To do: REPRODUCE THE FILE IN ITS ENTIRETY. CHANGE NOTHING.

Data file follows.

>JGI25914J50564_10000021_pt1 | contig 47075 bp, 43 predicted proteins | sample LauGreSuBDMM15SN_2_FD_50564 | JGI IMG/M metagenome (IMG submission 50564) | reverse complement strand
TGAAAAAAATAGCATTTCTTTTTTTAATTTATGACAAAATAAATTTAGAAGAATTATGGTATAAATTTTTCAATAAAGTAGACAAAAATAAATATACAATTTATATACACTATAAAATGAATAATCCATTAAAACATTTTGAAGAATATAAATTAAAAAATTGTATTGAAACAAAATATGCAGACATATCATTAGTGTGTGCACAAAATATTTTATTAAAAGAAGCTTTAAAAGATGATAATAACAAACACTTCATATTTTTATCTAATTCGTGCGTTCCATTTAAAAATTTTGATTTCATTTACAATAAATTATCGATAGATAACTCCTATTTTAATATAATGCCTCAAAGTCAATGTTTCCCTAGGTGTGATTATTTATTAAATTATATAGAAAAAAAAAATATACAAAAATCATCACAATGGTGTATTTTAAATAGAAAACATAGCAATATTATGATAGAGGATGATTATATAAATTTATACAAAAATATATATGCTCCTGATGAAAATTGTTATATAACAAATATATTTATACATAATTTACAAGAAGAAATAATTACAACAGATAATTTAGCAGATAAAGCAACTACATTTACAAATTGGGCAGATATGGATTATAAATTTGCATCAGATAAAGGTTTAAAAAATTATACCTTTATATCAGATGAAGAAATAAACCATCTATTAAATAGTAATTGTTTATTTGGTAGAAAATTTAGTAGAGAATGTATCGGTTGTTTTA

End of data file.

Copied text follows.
>JGI25914J50564_10000021_pt1 | contig 47075 bp, 43 predicted proteins | sample LauGreSuBDMM15SN_2_FD_50564 | JGI IMG/M metagenome (IMG submission 50564) | reverse complement strand
TGAAAAAAATAGCATTTCTTTTTTTAATTTATGACAAAATAAATTTAGAAGAATTATGGTATAAATTTTTCAATAAAGTAGACAAAAATAAATATACAATTTATATACACTATAAAATGAATAATCCATTAAAACATTTTGAAGAATATAAATTAAAAAATTGTATTGAAACAAAATATGCAGACATATCATTAGTGTGTGCACAAAATATTTTATTAAAAGAAGCTTTAAAAGATGATAATAACAAACACTTCATATTTTTATCTAATTCGTGCGTTCCATTTAAAAATTTTGATTTCATTTACAATAAATTATCGATAGATAACTCCTATTTTAATATAATGCCTCAAAGTCAATGTTTCCCTAGGTGTGATTATTTATTAAATTATATAGAAAAAAAAAATATACAAAAATCATCACAATGGTGTATTTTAAATAGAAAACATAGCAATATTATGATAGAGGATGATTATATAAATTTATACAAAAATATATATGCTCCTGATGAAAATTGTTATATAACAAATATATTTATACATAATTTACAAGAAGAAATAATTACAACAGATAATTTAGCAGATAAAGCAACTACATTTACAAATTGGGCAGATATGGATTATAAATTTGCATCAGATAAAGGTTTAAAAAATTATACCTTTATATCAGATGAAGAAATAAACCATCTATTAAATAGTAATTGTTTATTTGGTAGAAAATTTAGTAGAGAATGTATCGGTTGTTTTA